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Dying Man Calls Cops, Confesses To 1995 Cold-Case Murder

Dying Man Johnny Dwight Whited Confesses To 1995 Cold-Case Murder
Source: Decatur Police Department

Nov. 20 2020, Updated 7:51 p.m. ET

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A terminally ill Alabama man had a burning confession to get off his chest before it was too late — and, in unloading it, solved a cold-case homicide that had eluded police for 25 years.

Johnny Dwight Whited called the Decatur Police Department on Wednesday, November 18, saying that he wanted to confess to the murder of Christopher Alvin Dailey, who died from a single gunshot wound to the head in 1995.

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Authorities at the time were unable to resolve the death. "Despite the extensive investigation, a suspect was never developed in the case," the Decatur Police Department said in a statement. "In the years that followed, the case was revisited several times in search for leads," but to no end.

That was until this week, when Investigator Sean Mukaddam took the call from and spoke to Whited regarding the case. The 53-year-old agreed to show them the scene of the crime.

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"Detectives met with Whited, and Whited provided information that matched the evidence and information in the case," police confirm.

The Decatur Police Department has charged and arrested Whited for murder. He's being held in jail on $15,000.00 bond.

According to the Plainfield Citizen, Whited already was awaiting trial on a methamphetamine charge, with a trial scheduled for May. Whited's lawyer for that case, Griff Belser, said he was unaware of the murder and Whited's subsequent arrest until it was announced by the police.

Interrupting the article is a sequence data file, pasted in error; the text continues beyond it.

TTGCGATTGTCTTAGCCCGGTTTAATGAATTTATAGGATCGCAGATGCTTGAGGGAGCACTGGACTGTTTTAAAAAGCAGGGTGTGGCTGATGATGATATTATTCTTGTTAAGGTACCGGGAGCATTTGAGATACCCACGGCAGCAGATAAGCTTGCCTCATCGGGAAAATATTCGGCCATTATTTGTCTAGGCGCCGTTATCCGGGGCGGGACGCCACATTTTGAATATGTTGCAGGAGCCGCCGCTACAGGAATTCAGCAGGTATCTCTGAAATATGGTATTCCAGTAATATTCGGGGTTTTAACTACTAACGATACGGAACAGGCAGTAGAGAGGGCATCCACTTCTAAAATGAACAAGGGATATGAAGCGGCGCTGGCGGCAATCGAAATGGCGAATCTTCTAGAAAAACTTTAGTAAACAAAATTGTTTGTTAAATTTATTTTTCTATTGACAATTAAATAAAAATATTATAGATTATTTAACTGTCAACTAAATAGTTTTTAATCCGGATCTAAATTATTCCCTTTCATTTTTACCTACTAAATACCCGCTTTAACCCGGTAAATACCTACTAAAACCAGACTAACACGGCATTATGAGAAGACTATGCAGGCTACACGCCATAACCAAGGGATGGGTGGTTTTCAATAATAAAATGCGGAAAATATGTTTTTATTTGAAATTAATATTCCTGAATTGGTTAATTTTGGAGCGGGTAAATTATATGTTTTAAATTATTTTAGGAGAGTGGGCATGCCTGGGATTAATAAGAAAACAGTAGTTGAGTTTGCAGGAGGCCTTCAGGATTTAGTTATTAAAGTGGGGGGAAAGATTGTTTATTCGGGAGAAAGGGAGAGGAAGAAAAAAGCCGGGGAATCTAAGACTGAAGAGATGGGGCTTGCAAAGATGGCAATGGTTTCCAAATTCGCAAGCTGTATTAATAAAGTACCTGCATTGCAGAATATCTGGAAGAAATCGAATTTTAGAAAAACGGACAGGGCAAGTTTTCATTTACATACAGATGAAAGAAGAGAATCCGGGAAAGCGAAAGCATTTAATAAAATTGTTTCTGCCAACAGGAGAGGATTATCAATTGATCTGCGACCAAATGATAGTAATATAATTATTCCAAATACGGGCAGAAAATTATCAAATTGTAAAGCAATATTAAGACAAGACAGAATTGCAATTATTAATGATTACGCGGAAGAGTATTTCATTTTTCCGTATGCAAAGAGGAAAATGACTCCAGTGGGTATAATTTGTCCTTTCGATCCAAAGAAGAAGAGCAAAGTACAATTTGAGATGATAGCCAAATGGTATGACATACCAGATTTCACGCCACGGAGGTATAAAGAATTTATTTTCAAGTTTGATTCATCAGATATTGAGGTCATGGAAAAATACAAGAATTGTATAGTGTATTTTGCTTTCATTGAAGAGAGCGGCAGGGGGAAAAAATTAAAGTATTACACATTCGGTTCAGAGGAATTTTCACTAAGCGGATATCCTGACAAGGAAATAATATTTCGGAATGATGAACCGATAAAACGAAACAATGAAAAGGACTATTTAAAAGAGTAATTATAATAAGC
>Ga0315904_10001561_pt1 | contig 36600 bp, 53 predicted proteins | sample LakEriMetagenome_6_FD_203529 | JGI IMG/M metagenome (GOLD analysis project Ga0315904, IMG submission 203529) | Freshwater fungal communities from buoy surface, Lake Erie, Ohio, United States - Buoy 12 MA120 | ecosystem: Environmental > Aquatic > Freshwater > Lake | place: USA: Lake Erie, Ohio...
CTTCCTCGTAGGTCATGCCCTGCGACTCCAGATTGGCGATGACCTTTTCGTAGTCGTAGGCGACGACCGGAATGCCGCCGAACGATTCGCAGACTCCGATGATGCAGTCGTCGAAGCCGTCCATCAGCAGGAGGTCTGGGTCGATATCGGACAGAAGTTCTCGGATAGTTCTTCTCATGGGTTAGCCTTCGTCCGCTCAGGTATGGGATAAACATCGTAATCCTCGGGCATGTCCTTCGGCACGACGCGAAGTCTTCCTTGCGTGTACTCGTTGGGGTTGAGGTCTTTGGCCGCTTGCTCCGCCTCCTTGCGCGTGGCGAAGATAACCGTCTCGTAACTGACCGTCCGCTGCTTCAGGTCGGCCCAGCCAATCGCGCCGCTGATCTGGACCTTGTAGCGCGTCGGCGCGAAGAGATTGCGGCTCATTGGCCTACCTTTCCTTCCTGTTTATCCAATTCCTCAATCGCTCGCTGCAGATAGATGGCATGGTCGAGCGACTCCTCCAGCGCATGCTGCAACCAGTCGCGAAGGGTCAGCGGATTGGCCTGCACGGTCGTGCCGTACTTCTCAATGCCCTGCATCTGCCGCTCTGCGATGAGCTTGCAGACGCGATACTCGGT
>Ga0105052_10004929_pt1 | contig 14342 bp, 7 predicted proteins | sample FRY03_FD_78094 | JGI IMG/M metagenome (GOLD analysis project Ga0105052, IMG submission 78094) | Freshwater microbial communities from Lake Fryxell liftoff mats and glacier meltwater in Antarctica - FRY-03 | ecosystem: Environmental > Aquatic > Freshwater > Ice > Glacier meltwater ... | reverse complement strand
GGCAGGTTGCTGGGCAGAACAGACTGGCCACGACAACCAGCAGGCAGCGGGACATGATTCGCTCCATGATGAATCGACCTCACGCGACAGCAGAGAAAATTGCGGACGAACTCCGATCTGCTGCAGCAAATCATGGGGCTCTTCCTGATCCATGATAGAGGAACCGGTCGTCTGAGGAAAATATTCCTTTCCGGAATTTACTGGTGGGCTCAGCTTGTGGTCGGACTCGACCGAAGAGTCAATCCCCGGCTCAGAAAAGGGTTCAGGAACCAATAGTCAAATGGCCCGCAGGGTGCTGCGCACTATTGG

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“He has not mentioned anything about this other matter to me,” Belser said.

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Whited had been in trouble with the law over the years, having a string of arrests for traffic and drug offenses to his name — including one for possession of a crack cocaine pipe which came just a few weeks after Dailey's body was discovered in 1995.

Authorities say they don't have any clear idea what prompted Whited to make his confession at this particular time so long after the original crime. Mukaddam confirmed to The New York Times that Whited was terminally ill and termed him "remorseful."

In the meantime, Dailey's surviving family has been notified of the arrest.

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